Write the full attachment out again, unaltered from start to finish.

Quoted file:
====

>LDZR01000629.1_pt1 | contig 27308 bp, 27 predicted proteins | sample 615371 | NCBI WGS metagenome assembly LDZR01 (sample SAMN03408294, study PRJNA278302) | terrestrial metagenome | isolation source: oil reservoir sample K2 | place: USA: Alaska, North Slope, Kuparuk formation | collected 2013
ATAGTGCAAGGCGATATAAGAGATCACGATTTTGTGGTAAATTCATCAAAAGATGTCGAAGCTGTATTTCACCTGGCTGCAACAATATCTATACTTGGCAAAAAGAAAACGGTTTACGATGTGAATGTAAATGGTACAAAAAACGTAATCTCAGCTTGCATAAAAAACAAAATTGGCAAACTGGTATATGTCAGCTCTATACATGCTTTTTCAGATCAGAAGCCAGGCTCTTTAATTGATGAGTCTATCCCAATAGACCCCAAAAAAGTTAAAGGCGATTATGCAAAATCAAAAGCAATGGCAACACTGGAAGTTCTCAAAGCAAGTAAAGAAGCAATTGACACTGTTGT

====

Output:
>LDZR01000629.1_pt1 | contig 27308 bp, 27 predicted proteins | sample 615371 | NCBI WGS metagenome assembly LDZR01 (sample SAMN03408294, study PRJNA278302) | terrestrial metagenome | isolation source: oil reservoir sample K2 | place: USA: Alaska, North Slope, Kuparuk formation | collected 2013
ATAGTGCAAGGCGATATAAGAGATCACGATTTTGTGGTAAATTCATCAAAAGATGTCGAAGCTGTATTTCACCTGGCTGCAACAATATCTATACTTGGCAAAAAGAAAACGGTTTACGATGTGAATGTAAATGGTACAAAAAACGTAATCTCAGCTTGCATAAAAAACAAAATTGGCAAACTGGTATATGTCAGCTCTATACATGCTTTTTCAGATCAGAAGCCAGGCTCTTTAATTGATGAGTCTATCCCAATAGACCCCAAAAAAGTTAAAGGCGATTATGCAAAATCAAAAGCAATGGCAACACTGGAAGTTCTCAAAGCAAGTAAAGAAGCAATTGACACTGTTGT